Department of Art after 1800
|Medium, technique||tempera, acrylic and oil on canvas|
102 x 102 cm
|Collection||Department of Art after 1800|
|On view||This artwork is not on display|
Adrian Berg, who graduated from the Academy a year before the legendary class of David Hockney and his colleagues, kept working in his studio at Regent Park throughout the spectacular wave of Pop’s popularity in England, studying the scenery from his upstairs window. He lived there up to the mid-’80s, painting landscapes. Though no adherent of any fashionable trend, the singularity of his landscape analyses and cartographic paintings of bright colours and often mathematical organizing principles brought him great success: he was in contact with the leading galleries in London.
In the ’60s, Berg’s paintings, whether starting from maps or directly registering the elements of the park as seen from the studio window, were based on gridwork. In various units of the landscape divided into sections the same detail of nature may be seen, slightly modified. Berg analyses the genre layers of landscape painting. What counts is not the immediate sight but the profound relation between observation and physical reality. The same principles underlie the cartographic series as well. Each of the rhythmically arranged thirty six squares of Europe by Rail, a painting emphatically of an autobiographic nature similarly to the park scenes features the map of a large European town. Just like in the landscapes, the map details rendered in his objective, coolly subtle calligraphic style, Berg also analyses the formal elements of a traditionally evolved and fixed visual language.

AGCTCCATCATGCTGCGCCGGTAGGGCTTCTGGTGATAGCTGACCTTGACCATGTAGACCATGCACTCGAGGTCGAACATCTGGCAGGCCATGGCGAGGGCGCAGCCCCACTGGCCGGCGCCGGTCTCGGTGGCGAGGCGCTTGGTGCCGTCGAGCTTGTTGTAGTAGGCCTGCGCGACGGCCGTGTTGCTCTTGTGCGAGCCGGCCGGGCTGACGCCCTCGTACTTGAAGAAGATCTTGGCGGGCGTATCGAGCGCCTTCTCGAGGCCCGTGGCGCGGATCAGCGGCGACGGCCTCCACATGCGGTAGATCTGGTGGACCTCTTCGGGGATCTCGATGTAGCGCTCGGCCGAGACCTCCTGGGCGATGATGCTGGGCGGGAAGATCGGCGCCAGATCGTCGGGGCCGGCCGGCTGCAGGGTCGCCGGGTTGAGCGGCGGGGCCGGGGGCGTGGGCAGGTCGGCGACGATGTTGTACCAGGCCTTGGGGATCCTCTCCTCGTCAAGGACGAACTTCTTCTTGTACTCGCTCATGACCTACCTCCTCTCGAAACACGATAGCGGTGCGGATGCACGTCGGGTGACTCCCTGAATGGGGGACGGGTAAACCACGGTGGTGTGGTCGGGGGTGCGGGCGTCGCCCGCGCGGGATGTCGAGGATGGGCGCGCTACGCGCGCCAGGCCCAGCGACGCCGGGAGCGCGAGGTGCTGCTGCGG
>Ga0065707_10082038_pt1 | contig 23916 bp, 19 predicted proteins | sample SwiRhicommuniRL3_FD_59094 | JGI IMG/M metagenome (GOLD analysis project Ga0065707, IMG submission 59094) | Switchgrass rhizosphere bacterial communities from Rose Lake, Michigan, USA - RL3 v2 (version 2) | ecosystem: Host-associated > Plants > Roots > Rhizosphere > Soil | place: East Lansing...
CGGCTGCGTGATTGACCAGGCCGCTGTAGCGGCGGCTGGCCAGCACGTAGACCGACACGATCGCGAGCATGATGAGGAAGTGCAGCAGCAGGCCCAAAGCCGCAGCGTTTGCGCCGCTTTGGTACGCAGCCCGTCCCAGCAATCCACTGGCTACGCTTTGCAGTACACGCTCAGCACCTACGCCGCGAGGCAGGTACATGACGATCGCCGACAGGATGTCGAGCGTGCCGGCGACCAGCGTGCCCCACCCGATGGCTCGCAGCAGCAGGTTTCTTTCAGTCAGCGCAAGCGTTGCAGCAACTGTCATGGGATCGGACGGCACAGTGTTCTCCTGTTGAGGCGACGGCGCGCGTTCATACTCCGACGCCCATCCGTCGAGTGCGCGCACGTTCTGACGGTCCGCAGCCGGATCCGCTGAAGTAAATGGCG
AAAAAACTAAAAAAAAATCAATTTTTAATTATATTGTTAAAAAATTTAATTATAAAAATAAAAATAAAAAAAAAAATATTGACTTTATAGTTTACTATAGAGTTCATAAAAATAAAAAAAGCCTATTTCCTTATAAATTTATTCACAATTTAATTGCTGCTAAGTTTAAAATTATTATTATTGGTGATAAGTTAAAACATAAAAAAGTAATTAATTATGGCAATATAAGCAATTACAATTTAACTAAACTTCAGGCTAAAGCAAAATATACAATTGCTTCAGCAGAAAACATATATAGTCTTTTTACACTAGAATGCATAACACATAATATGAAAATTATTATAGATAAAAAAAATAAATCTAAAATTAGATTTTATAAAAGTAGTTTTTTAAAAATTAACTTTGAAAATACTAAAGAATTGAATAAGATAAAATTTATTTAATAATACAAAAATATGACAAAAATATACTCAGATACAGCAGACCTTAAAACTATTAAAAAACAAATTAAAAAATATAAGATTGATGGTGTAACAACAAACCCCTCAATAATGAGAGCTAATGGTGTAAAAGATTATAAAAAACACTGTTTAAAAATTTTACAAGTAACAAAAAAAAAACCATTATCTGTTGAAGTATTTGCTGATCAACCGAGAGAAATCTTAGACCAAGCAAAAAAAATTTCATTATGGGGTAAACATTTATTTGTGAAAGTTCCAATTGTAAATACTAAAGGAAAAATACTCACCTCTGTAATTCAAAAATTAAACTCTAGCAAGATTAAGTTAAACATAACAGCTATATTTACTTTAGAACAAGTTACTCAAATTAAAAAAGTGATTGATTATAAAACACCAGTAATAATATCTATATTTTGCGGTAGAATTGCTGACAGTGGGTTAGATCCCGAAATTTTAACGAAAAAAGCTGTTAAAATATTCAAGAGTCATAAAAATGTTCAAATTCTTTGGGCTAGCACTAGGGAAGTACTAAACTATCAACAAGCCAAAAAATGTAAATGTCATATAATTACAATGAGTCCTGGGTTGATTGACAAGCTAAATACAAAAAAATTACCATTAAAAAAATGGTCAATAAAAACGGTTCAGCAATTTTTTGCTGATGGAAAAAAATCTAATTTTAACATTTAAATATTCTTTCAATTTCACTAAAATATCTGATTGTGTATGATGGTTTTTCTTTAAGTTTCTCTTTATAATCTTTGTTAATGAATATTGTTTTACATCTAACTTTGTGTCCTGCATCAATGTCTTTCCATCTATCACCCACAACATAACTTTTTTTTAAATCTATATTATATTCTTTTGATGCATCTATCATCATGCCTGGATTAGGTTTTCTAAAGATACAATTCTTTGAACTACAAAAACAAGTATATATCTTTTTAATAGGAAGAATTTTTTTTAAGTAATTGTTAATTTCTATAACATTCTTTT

This record is subject to revision due to ongoing research.